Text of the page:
How do platforms grow beyond early adopters?
“What got you here won’t get you there.” Career advice that works equally well in the world of online platforms.
The single factor that separates a successful platform from a failed one is the development of network effects. Most platform businesses fail because they never develop network effects. Social networks without users, content platforms without content, marketplaces without buyers and/or sellers. Platforms are very rewarding once network effects are built but equally unforgiving without.
Hence, reaching that minimum critical mass, after which users find increasing value in the platform as it grows, is critical.
A platform business focuses entirely on building this critical mass, not only in its initial days, but also going forward. The critical mass is an indication of the fact that the platform has reasonable activity to deliver value to users. A marketplace where new products are listed often and get bought often, a discussion board where there is high daily activity and retention.
To appeal to an early adopter audience, the platform needs to differentiate itself from every other failed attempt by building this activity. Subsequently, as more early adopters join, the activity increases and a positive feedback effect is built.
Early adopters tend to be tinkerers. They want to be on the next big thing and play around with it. A platform gaining momentum with activity is a signal for early adopters to join in.
However, for a platform to gain broader adoption among a mainstream audience, activity alone may not be enough.
Geoffrey Moore, in his seminal work ‘Crossing The Chasm’, explains how appealing to an early adopter crowd is different from appealing to a mainstream audience. The early adopters tend to be more comfortable embracing risk while the mainstream audience tends to be more pragmatic.
Critical mass and activity/liquidity is by far the most important factor for platform success. However, activity is a necessary but not a sufficient condition for mainstream adoption.
To gain mainstream adoption, a platform has to be ‘reliable’. It should move beyond being an intriguing innovation to becoming a mechanism for reliably solving a pain point and/or delivering benefit.
How does one achieve ‘reliability’ on platforms?
A platform becomes consistently useful and reliable when it has a strong model for curation.
A few examples follow:
A marketplace connecting buyers and sellers needs a reliable mechanism for managing trust. This is especially true for marketplaces with high risk. AirBnB allows travelers to stay at the houses of complete strangers. Early adopters and the backpacking kind would take to such a platform if it offered significant variety and price advantages. A more mainstream audience would want to have concerns regarding safety (Is the host reliable?) and service quality (Are the pictures representative of the actual apartment?) addressed first.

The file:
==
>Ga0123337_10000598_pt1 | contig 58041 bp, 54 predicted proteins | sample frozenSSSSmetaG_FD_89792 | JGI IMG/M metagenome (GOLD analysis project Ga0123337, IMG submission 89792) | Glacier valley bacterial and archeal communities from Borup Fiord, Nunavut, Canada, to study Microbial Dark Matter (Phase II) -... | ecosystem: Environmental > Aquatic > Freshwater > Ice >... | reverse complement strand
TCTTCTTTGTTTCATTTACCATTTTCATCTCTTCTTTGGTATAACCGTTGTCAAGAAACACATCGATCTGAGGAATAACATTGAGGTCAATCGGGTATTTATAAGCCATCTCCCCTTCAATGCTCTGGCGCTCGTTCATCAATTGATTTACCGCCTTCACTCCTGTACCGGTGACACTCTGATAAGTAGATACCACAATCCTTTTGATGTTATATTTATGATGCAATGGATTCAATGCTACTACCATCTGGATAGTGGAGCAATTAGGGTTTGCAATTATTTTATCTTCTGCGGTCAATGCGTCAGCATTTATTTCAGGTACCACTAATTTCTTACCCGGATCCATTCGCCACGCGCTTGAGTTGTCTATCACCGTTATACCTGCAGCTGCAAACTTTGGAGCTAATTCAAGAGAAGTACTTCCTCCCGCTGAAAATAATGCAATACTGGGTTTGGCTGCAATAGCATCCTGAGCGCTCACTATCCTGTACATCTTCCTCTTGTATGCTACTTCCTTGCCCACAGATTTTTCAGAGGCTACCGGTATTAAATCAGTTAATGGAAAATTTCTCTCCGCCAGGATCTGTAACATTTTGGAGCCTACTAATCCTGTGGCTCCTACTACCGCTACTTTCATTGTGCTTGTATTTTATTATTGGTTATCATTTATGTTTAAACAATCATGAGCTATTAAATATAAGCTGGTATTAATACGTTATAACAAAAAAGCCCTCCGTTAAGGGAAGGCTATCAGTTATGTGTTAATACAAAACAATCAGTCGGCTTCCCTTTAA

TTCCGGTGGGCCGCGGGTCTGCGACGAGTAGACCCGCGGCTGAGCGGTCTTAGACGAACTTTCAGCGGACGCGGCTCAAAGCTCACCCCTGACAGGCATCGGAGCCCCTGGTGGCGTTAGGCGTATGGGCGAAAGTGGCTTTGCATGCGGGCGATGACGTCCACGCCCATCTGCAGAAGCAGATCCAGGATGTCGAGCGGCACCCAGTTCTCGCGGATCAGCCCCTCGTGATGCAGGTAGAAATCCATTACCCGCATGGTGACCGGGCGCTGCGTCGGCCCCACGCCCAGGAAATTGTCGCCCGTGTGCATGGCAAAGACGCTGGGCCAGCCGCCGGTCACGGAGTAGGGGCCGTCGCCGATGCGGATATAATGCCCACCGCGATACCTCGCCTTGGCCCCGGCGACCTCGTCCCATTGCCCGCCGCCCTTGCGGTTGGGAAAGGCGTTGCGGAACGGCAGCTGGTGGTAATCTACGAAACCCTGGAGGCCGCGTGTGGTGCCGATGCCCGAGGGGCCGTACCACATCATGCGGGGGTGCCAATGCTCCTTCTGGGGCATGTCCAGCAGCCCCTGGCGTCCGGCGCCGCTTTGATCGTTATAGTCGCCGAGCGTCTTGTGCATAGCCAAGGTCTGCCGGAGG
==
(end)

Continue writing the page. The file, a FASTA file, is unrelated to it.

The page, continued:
As a result, AirBnB has focused on developing a strong peer-based review system, not just for hosts but also for travelers. It also, additionally, curates certain listings by sending certified photographers to take genuine pictures of the apartment.
The importance of trust varies with the category (high-risk vs. low-risk) as well as nature of transaction (remote vs. local, buy vs. hire/rent).
Content platforms and social networks need to develop a high signal-to-noise ratio. While early adopters may enjoy tinkering with a new technology, a mainstream audience needs a reliable mechanism for consuming interesting content. Imagine YouTube with a poor search algorithm or without a voting mechanism to separate the good from the bad.
Some platforms like Twitter do not necessarily need curation because of the reverse chronological nature of the feed but most platforms need a reliable way of separating good content from bad for a wider audience to find it useful. A high signal-to-noise ratio ensures that users can use the platform efficiently to find what they’re looking for and be served the most appropriate content.
A reliable mechanism for curation helps platforms gain widespread adoption. More often than not, the platform owner’s focus needs to expand beyond catering to activity and liquidity alone. Building curation systems from the early days of the platform help make it more attractive for a mainstream audience as the platform grows.
To be effective, a platform needs to reach critical mass, develop the network effect and foster ongoing activity. This is where the Magnet and Toolbox roles of the platform come to the forefront.
To be efficient, a platform needs to have a strong curation system. This is enabled by the Matchmaker role of the platform.
Interaction failure and multihoming costs will determine winners in the war for the next big platform
The definitive starting point for understanding why platforms are eating the world.
Get to where the users are instead of waiting for them to come to where you are.